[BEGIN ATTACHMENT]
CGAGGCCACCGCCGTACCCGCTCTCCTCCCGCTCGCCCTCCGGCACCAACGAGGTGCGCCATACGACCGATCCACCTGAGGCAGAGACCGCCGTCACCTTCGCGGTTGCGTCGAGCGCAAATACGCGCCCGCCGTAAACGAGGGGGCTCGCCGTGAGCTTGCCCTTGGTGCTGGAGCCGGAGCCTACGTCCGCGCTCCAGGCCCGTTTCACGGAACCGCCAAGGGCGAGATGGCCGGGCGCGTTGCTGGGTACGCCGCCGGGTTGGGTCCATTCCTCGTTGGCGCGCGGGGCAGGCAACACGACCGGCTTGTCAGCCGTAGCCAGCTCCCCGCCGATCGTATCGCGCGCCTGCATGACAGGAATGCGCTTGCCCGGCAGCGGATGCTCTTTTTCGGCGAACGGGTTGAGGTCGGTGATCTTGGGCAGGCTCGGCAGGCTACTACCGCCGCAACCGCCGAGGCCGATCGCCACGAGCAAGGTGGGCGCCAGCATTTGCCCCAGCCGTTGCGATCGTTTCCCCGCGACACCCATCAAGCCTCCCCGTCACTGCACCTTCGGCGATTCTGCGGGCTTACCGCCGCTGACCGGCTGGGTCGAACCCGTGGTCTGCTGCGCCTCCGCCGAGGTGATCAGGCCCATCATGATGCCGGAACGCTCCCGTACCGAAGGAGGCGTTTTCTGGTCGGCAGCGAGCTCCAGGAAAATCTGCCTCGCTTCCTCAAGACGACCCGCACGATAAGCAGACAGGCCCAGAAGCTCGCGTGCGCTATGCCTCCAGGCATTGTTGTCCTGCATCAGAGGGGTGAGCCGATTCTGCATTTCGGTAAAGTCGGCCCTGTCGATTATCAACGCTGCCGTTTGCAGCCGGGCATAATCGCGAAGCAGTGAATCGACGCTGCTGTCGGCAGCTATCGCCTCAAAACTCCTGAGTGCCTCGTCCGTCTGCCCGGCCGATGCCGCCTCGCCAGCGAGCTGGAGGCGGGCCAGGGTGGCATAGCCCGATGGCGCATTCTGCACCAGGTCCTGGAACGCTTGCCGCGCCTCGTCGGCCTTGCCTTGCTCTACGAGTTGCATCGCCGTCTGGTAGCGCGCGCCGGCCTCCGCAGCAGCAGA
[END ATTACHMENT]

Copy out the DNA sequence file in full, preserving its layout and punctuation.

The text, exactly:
CGAGGCCACCGCCGTACCCGCTCTCCTCCCGCTCGCCCTCCGGCACCAACGAGGTGCGCCATACGACCGATCCACCTGAGGCAGAGACCGCCGTCACCTTCGCGGTTGCGTCGAGCGCAAATACGCGCCCGCCGTAAACGAGGGGGCTCGCCGTGAGCTTGCCCTTGGTGCTGGAGCCGGAGCCTACGTCCGCGCTCCAGGCCCGTTTCACGGAACCGCCAAGGGCGAGATGGCCGGGCGCGTTGCTGGGTACGCCGCCGGGTTGGGTCCATTCCTCGTTGGCGCGCGGGGCAGGCAACACGACCGGCTTGTCAGCCGTAGCCAGCTCCCCGCCGATCGTATCGCGCGCCTGCATGACAGGAATGCGCTTGCCCGGCAGCGGATGCTCTTTTTCGGCGAACGGGTTGAGGTCGGTGATCTTGGGCAGGCTCGGCAGGCTACTACCGCCGCAACCGCCGAGGCCGATCGCCACGAGCAAGGTGGGCGCCAGCATTTGCCCCAGCCGTTGCGATCGTTTCCCCGCGACACCCATCAAGCCTCCCCGTCACTGCACCTTCGGCGATTCTGCGGGCTTACCGCCGCTGACCGGCTGGGTCGAACCCGTGGTCTGCTGCGCCTCCGCCGAGGTGATCAGGCCCATCATGATGCCGGAACGCTCCCGTACCGAAGGAGGCGTTTTCTGGTCGGCAGCGAGCTCCAGGAAAATCTGCCTCGCTTCCTCAAGACGACCCGCACGATAAGCAGACAGGCCCAGAAGCTCGCGTGCGCTATGCCTCCAGGCATTGTTGTCCTGCATCAGAGGGGTGAGCCGATTCTGCATTTCGGTAAAGTCGGCCCTGTCGATTATCAACGCTGCCGTTTGCAGCCGGGCATAATCGCGAAGCAGTGAATCGACGCTGCTGTCGGCAGCTATCGCCTCAAAACTCCTGAGTGCCTCGTCCGTCTGCCCGGCCGATGCCGCCTCGCCAGCGAGCTGGAGGCGGGCCAGGGTGGCATAGCCCGATGGCGCATTCTGCACCAGGTCCTGGAACGCTTGCCGCGCCTCGTCGGCCTTGCCTTGCTCTACGAGTTGCATCGCCGTCTGGTAGCGCGCGCCGGCCTCCGCAGCAGCAGA